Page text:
Vivian Greven, Leea, 2017, oil on canvas, 120 × 110 cm. Courtesy Setareh Gallery, Düsseldorf
Now! Young Painting in Germany, Kunstmuseum Bonn, Museum Wiesbaden, Kunstsammlungen Chemnitz – Museum Gunzenhauser, 19 September – 19 January
Taking the pulse of contemporary painting has been in vogue in recent years: the more expansive frameworks include MoMA’s The Forever Now: Contemporary Painting in an Atemporal World (2014) and the Hayward Gallery’s Painting 2:0: Expression in the Information Age (2016).Now! Young Painting in Germany – is a bigger show than those – 53 artists and 500 works across three venues (with the highlights touring to the Deichtorhallen, Hamburg, in 2020). Though it’s also, as you might surmise from the title, not as internationalist. Aside from all the participants being from Germany, the show aims at surveying the venerable practice of painting according to two other constraints: there’s no truck with ‘expanded painting’ – no installation, no multimedia – and all the participants were born during the late 1970s or after. Germany, as is well known, has produced successive waves of major painters for a very long time: here’s an opportunity to see what the next upsurge – if it is one – looks like, via figures including Cornelia Baltes, Florian Meisenberg, Jana Schröder and a large number of artists who, admittedly, I haven’t previously heard of.
Vija Celmins, Untitled (Big Sea #1), 1969, graphite and acrylic on paper. © the artist. Courtesy the artist and Matthew Marks Gallery, New York & Los Angeles
Vija Celmins, Met Breuer, New York, 24 September – 12 January
It’s a long time since Vija Celmins had to prove herself: now in her eighty-first year and a half-century into her career, the Latvian-born, longtime US-based artist is at the coronation stage, and like, say, Ed Ruscha, she’s one of those artists upon whose excellence most people with eyes agree. To Fix the Image in Memory, which spans some 120 works, is unlikely to dent her reputation. It’ll be a primer in philosophical quietude, in using seemingly simple means to open onto huge ruminative plateaus: rippling oceans, night skies, moons, spiderwebs. Celmins’s silkily monochromatic art, which emerged out of an engagement with Pop and Photorealism, and also dips into sculpture, drawing and print, always borders on abstraction, and continually tilts metaphorical. Most of all, what it conveys is awestruck atmosphere, seeming to contain vastness within a single meditatively rendered image, and also, harkening back to the ‘all-over’ technique of Abstract Expressionism, to present each scenario as a fragment of a much larger whole, almost randomly chosen, so that gravitas runs up against a strange indifference, something like that of the universe looking back at us.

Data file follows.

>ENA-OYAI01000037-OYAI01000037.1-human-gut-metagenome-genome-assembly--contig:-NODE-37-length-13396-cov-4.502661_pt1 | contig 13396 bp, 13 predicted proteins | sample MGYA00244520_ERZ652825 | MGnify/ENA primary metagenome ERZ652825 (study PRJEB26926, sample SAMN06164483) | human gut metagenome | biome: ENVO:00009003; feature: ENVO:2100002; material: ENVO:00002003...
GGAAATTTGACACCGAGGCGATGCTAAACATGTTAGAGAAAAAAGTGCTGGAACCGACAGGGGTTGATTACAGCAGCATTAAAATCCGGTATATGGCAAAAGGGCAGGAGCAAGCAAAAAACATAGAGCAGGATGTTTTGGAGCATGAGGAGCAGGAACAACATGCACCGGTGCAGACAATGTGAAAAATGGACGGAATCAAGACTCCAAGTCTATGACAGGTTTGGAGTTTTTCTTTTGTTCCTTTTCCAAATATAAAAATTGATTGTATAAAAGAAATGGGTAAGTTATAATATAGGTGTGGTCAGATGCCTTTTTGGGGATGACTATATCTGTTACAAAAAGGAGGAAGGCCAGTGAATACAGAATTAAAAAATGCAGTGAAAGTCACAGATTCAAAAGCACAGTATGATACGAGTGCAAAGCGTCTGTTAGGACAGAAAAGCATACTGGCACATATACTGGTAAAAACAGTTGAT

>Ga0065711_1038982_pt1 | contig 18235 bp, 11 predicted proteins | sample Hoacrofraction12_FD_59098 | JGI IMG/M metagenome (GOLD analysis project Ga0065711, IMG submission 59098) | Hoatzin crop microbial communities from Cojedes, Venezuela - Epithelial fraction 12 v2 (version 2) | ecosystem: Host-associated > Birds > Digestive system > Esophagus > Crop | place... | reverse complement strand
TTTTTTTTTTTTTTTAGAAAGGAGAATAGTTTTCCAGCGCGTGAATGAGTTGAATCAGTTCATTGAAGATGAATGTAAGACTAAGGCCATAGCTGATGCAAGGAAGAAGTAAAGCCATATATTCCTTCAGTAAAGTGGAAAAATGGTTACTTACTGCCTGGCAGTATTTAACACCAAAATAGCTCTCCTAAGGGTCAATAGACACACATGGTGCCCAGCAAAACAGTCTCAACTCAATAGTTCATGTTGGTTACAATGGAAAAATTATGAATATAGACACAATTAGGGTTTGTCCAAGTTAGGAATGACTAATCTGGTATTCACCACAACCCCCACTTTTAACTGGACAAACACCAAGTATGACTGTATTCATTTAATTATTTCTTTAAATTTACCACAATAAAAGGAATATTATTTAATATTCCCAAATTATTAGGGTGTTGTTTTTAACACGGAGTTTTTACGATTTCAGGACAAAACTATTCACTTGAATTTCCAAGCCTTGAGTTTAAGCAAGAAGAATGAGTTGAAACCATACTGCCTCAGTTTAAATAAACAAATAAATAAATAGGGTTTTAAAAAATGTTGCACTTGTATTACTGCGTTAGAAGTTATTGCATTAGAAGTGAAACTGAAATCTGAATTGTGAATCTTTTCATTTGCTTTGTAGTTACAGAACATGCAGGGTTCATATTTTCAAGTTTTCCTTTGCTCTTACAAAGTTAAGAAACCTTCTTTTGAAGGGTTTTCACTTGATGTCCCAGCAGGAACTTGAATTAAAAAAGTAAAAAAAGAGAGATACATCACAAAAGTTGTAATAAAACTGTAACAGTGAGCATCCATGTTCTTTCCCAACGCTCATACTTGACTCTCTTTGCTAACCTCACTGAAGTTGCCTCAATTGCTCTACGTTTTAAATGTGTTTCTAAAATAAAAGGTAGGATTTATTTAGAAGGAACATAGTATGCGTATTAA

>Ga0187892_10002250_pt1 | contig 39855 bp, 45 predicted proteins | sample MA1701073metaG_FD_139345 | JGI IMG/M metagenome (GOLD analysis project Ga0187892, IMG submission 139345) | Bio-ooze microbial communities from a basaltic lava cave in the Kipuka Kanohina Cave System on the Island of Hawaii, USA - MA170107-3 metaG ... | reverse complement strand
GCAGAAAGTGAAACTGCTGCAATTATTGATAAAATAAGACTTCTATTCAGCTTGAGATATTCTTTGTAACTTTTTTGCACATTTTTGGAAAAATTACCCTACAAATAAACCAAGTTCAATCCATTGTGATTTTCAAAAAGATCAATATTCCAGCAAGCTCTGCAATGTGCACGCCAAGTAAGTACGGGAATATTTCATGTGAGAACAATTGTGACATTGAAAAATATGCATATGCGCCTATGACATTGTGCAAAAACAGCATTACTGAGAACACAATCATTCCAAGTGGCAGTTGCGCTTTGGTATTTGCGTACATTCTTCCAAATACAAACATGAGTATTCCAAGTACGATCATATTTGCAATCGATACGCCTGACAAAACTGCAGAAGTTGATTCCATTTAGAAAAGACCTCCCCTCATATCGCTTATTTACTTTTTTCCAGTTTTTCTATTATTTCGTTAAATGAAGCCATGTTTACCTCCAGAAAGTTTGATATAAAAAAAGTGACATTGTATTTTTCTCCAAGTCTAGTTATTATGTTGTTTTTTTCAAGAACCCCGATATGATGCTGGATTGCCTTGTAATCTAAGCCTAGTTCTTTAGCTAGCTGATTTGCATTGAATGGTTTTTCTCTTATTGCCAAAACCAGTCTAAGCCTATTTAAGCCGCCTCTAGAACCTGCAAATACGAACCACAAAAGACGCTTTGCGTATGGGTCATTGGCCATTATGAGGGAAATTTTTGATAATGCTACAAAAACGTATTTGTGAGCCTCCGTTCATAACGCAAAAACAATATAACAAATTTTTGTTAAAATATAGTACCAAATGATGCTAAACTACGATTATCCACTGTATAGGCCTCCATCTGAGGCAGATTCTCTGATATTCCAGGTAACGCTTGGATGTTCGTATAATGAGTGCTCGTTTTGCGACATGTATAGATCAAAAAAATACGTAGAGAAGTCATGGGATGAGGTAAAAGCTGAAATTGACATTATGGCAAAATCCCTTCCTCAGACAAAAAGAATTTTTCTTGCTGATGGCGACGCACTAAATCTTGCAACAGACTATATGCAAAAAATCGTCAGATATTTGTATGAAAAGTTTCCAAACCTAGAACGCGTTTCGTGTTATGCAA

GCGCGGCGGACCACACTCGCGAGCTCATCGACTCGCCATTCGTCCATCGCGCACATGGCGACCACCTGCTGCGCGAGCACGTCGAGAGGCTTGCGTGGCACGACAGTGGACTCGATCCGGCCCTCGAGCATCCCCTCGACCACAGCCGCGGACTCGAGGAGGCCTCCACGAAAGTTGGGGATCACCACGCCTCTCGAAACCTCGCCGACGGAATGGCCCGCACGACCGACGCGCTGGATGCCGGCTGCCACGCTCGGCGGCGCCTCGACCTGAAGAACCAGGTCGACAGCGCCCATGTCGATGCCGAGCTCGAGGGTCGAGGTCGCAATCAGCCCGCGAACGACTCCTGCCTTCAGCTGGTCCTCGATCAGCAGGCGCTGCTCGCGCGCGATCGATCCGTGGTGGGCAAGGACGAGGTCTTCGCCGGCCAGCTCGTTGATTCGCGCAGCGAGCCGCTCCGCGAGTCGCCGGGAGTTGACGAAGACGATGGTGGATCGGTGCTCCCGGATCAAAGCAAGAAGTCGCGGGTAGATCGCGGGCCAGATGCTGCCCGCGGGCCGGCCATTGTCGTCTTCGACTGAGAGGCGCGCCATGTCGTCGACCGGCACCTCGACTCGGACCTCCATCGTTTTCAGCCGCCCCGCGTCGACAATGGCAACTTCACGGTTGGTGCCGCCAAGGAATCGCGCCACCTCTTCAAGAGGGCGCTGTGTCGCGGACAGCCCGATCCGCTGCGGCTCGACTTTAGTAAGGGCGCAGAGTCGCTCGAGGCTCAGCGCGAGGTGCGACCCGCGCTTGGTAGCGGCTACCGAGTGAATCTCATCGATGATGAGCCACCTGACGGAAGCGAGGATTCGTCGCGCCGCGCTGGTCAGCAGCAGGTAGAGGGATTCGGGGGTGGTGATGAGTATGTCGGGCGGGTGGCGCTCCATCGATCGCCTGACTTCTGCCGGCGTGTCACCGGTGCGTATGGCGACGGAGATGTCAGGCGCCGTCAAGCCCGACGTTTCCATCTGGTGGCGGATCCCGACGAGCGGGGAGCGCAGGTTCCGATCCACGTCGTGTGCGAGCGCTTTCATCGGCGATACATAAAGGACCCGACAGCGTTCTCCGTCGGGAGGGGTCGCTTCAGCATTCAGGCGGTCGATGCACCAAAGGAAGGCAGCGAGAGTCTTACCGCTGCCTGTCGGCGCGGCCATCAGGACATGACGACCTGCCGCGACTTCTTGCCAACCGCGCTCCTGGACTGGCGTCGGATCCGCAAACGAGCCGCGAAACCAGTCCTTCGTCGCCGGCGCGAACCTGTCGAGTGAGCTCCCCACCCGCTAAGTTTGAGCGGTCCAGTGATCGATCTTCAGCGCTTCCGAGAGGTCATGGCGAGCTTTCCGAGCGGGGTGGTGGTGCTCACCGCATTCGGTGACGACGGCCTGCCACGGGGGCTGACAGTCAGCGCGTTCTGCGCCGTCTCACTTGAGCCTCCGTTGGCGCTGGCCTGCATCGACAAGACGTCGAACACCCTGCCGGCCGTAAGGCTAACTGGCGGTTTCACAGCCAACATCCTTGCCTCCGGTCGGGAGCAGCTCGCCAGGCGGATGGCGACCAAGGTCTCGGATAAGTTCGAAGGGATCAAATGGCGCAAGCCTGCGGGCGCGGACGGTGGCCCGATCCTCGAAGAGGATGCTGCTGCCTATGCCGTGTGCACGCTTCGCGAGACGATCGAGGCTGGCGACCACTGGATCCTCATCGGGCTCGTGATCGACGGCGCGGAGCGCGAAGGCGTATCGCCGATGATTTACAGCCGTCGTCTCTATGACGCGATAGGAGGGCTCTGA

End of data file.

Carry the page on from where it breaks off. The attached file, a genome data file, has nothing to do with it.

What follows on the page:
Ugo Rondinone, Vocabulary of Solitude (detail), 2014, mixed-media installation. Photo: Studio Rondinone. Courtesy the artist
Ugo Rondinone, Kunsthalle Helsinki, 17 August – 17 November
Vocabulary of Solitude could be an alternative summation of Celmins’s work. Instead, it’s the centrepiece sculpture, from 2014, of Ugo Rondinone’s retrospective in Helsinki, featuring 45 versions of the Swiss artist’s leitmotif: sculptures of hyperrealist, serious-looking clowns, going through a range of mundane daily activities, from breathing to dreaming to farting to peeing. These lachrymose figures, carrying on their lives midway between gaiety and depression, are stand-ins for you and me as much as are Beckett’s Vladimir and Estragon, and are typical of the Swiss artist’s work in shuttling between binary states. The show as a whole is perked up by a number of his rainbow-themed works, the subject retailing its myriad meanings: the window decal love invents us (1999) and the polychromatic text work (and show title) everybody gets lighter (2004) have an upbeat vibe, but then we’re bumped back downward with a scatter of empty clown shoes. Given these dynamics, Rondinone’s work often operates best at scale, where his shows can feel as if they contain a lot but are still somehow emptied-out – or maybe that’s just a glass-half-empty writer talking, and, like the thousand Finnish schoolchildren who’ve lined one room with floor-to-ceiling drawings of, yes, rainbows (the latest iteration of your age and my age and the age of the rainbow, 2014–), you’ll come away with afterimages of kaleidoscopes of colour.
Lari Pittman, How Sweet the Day After This and That, Deep Sleep Is Truly Welcomed, 1988, mixed media on wood, 244 × 488 × 5 cm. © the artist. Courtesy Regen Projects, Los Angeles